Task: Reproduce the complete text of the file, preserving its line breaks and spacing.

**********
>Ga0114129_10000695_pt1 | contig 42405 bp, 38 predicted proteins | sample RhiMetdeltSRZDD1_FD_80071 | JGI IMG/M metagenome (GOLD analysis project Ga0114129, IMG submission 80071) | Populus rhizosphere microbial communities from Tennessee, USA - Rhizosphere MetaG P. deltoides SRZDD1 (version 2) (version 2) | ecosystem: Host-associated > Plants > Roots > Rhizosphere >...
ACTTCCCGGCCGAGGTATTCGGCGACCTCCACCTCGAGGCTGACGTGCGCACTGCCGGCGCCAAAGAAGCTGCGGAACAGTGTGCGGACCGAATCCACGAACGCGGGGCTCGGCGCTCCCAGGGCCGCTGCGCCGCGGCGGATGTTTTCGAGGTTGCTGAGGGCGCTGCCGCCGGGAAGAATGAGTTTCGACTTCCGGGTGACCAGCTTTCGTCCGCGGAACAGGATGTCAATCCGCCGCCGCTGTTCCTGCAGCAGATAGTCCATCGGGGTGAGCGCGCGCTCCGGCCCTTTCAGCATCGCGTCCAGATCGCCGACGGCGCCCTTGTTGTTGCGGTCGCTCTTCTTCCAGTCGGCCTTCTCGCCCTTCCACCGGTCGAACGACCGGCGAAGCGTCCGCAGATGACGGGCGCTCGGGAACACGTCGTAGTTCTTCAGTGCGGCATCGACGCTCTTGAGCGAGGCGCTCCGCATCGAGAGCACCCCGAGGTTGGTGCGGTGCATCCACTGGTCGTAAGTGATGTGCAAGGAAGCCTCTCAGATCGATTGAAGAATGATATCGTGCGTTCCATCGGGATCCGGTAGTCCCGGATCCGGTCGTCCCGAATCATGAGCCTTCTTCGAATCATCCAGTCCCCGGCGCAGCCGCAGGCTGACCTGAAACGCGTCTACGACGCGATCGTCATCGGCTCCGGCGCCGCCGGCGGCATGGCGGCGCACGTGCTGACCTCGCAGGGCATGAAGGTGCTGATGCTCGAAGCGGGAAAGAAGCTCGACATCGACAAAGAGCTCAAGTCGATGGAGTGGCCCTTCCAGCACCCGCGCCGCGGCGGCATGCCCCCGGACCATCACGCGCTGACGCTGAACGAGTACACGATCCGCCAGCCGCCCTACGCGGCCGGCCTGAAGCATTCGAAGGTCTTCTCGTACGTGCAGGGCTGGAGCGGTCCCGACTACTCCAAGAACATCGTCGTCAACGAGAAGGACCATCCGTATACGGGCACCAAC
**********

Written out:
>Ga0114129_10000695_pt1 | contig 42405 bp, 38 predicted proteins | sample RhiMetdeltSRZDD1_FD_80071 | JGI IMG/M metagenome (GOLD analysis project Ga0114129, IMG submission 80071) | Populus rhizosphere microbial communities from Tennessee, USA - Rhizosphere MetaG P. deltoides SRZDD1 (version 2) (version 2) | ecosystem: Host-associated > Plants > Roots > Rhizosphere >...
ACTTCCCGGCCGAGGTATTCGGCGACCTCCACCTCGAGGCTGACGTGCGCACTGCCGGCGCCAAAGAAGCTGCGGAACAGTGTGCGGACCGAATCCACGAACGCGGGGCTCGGCGCTCCCAGGGCCGCTGCGCCGCGGCGGATGTTTTCGAGGTTGCTGAGGGCGCTGCCGCCGGGAAGAATGAGTTTCGACTTCCGGGTGACCAGCTTTCGTCCGCGGAACAGGATGTCAATCCGCCGCCGCTGTTCCTGCAGCAGATAGTCCATCGGGGTGAGCGCGCGCTCCGGCCCTTTCAGCATCGCGTCCAGATCGCCGACGGCGCCCTTGTTGTTGCGGTCGCTCTTCTTCCAGTCGGCCTTCTCGCCCTTCCACCGGTCGAACGACCGGCGAAGCGTCCGCAGATGACGGGCGCTCGGGAACACGTCGTAGTTCTTCAGTGCGGCATCGACGCTCTTGAGCGAGGCGCTCCGCATCGAGAGCACCCCGAGGTTGGTGCGGTGCATCCACTGGTCGTAAGTGATGTGCAAGGAAGCCTCTCAGATCGATTGAAGAATGATATCGTGCGTTCCATCGGGATCCGGTAGTCCCGGATCCGGTCGTCCCGAATCATGAGCCTTCTTCGAATCATCCAGTCCCCGGCGCAGCCGCAGGCTGACCTGAAACGCGTCTACGACGCGATCGTCATCGGCTCCGGCGCCGCCGGCGGCATGGCGGCGCACGTGCTGACCTCGCAGGGCATGAAGGTGCTGATGCTCGAAGCGGGAAAGAAGCTCGACATCGACAAAGAGCTCAAGTCGATGGAGTGGCCCTTCCAGCACCCGCGCCGCGGCGGCATGCCCCCGGACCATCACGCGCTGACGCTGAACGAGTACACGATCCGCCAGCCGCCCTACGCGGCCGGCCTGAAGCATTCGAAGGTCTTCTCGTACGTGCAGGGCTGGAGCGGTCCCGACTACTCCAAGAACATCGTCGTCAACGAGAAGGACCATCCGTATACGGGCACCAAC